Friday, October 14, 2016

Running DC: The Army Ten Miler Expo and Race Report

FAIR WARNING:  This is a long post.  If you're not a runner it may eventually read like "blah, blah, blah, blah, blah."  But I wanted to document the experience thoroughly.  Enjoy!

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On Saturday morning, we drove into DC from Maryland (more on that in next post) and went to the Army Ten Miler race expo which was held at the DC Armory.  This was an excellent spot to hold this expo as there is a lot of parking and a metro stop, since it is located right next to RFK Stadium where the Washington Redskins play football.

We walked from the parking lot to the expo where there were mobs of people waiting to get in due to 100% security check.  Unfortunately, it was raining but we had the foresight to bring umbrellas with us and while cool, it wasn't outright cold.

Once inside, I went straight to packet pickup to get my bib, and my t-shirt, which turned out to be a long-sleeved wicking shirt, that I will enjoy wearing this winter.

I'd forgotten how fun a big race expo can be and had also forgotten that lots of the vendors offer expo-only discounts.  I was thrilled to find the type of Thorlo that I prefer, which have been in short supply for some reason - and they were buy 1-get 1 50% off. As I excitedly grabbed two pair, my sweet husband told me to get two more and consider them an early Christmas gift.  Yay for nice new socks!

Pretending I am leading the race lol!


I also purchased a pair of Running Lites gloves.  These are gloves that have a compartment to slip an LED light into to help light the way when running in the dark.  As I've gotten older, I just don't see as well in the dark so I'm looking forward to trying them out.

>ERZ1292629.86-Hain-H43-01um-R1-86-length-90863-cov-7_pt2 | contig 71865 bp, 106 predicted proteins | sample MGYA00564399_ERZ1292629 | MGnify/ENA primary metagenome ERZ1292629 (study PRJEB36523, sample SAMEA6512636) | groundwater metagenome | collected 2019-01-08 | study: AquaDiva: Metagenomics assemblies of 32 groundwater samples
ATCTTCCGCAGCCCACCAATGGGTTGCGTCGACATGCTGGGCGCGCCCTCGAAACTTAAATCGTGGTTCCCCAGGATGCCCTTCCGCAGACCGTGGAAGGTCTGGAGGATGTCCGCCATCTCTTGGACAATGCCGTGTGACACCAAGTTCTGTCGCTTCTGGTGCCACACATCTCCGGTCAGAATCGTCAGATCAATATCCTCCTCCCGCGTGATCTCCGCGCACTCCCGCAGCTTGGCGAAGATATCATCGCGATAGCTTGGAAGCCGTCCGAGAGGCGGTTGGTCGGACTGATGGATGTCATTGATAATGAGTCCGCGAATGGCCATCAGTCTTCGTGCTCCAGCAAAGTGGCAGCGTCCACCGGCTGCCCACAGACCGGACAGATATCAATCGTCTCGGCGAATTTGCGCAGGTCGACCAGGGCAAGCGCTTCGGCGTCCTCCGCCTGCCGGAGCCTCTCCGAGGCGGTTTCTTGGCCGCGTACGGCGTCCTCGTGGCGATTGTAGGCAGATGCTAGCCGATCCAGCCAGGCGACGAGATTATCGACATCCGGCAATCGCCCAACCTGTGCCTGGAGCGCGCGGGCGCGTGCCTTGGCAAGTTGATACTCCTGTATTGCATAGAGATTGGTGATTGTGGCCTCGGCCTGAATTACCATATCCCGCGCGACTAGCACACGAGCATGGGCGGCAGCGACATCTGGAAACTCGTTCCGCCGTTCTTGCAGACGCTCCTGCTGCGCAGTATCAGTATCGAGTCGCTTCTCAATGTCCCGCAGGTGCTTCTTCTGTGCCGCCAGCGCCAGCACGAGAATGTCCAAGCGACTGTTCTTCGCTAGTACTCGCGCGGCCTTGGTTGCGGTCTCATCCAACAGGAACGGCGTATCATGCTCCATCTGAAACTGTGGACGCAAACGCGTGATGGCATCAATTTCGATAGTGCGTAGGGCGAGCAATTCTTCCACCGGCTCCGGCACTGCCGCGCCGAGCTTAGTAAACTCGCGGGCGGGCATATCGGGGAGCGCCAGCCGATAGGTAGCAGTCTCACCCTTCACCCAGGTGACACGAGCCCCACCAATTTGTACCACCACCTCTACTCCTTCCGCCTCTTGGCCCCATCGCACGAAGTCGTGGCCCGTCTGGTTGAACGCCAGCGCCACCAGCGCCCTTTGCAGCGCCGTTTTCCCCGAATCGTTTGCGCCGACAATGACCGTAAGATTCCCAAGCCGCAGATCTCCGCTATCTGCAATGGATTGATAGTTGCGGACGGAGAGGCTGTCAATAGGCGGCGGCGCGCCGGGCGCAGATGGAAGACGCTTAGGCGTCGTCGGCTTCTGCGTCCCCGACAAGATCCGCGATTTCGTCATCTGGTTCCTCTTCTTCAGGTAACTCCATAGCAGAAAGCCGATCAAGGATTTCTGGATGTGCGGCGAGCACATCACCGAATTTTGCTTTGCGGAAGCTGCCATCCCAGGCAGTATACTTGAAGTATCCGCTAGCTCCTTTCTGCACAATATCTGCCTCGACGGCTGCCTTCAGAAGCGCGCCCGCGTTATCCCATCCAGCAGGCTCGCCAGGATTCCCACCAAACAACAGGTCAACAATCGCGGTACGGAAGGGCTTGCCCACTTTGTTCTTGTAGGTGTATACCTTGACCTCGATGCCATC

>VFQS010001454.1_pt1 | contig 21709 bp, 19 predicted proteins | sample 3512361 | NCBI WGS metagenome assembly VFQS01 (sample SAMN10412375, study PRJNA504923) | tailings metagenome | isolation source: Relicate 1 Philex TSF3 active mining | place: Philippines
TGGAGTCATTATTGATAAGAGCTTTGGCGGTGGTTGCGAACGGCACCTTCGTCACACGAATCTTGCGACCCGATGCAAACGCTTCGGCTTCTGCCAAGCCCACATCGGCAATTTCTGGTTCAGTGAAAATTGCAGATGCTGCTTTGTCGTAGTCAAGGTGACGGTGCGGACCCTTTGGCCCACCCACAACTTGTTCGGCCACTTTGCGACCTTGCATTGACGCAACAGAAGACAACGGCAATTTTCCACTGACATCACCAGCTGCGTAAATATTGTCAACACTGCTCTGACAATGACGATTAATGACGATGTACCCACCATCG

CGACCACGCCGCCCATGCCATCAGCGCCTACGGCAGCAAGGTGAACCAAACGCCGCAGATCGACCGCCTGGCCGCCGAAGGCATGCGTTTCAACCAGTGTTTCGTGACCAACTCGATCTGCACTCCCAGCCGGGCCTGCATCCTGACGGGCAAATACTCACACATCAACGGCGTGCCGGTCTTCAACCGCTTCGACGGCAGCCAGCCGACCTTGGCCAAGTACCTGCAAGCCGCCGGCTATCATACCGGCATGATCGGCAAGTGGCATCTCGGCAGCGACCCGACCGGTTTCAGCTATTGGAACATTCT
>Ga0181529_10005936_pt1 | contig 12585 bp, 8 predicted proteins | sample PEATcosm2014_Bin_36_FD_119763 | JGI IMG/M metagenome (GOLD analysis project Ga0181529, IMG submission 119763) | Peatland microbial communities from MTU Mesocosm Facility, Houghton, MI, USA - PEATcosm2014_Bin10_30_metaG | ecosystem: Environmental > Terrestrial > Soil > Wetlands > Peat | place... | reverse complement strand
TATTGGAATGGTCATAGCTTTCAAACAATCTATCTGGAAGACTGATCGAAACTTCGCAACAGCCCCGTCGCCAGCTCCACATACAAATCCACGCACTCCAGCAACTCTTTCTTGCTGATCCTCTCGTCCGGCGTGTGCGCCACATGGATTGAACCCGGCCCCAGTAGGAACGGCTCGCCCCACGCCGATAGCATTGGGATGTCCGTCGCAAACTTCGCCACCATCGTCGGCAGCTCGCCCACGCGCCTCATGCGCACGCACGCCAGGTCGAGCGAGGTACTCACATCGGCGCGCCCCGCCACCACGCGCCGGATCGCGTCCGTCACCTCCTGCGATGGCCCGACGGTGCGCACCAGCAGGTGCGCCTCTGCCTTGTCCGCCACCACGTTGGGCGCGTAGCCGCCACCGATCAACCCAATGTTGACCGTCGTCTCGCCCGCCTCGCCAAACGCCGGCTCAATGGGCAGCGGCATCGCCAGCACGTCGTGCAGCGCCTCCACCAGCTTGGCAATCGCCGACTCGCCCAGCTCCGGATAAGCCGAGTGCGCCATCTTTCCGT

We came upon the Honey Stinger booth, which was offering free samples.  I have been wanting to taste their products and was happy to find they make an organic chew, so I bought a package of the grapefruit flavor to try.  Hopefully if I am able to use them without stomach issues, I'll be able to find them around here.

The Loot

The gloves - can't wait to try them

Brooks was running a huge booth where you could have gait analysis done, but the line was so long I didn't do it as I didn't want my family to have to wait for me.

Another great thing about the expo was that they had Army soldiers stationed throughout showcasing their fields of expertise.  I talked for a while with a medic and got to see his supplies, etc. Mr. Helen was fascinated with the guns and grenades and so on.

Our favorite non-retail booth was the one with the Army Olympic athletes.  I got to meet USA's 5000 meter silver medalist, Paul Chielmo - and I got a photo, plus he signed the back of my bib.  As he won the 10-miler last year with a time of 48:19 (yep, ten miles in under an hour), I was hoping that signature would speed up my legs.

Mr. Helen took this shot of Little Helen & her hubby taking photos of me



After a couple of hours I could tell my non-runners were starting to feel a bit dazed and we needed to check into our hotel, so we left and the wait for the race began.

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When I was packing for the trip, the initial forecast for Sunday was 66 and sunny.  Then Matthew and its outer bands came along and it changed to overcast with sun breaking through later in the day. When we went to bed Saturday evening, it was still pouring rain but was supposed to stop.  You can imagine my dismay when I got up and it was still raining and only 48 degrees, with wind gusts from 20-40 mph. I found an online forecast (Mr. Helen was still sleeping and I was trying not to wake him up) and saw that the rain was supposed to stop by 9:00 and be sunny and warmer by noon.  But I had to figure out how to stay warm in my wave corral while waiting.  Then I remembered that I had a throw-away style rain poncho in the emergency kit in my car, and that thing saved me!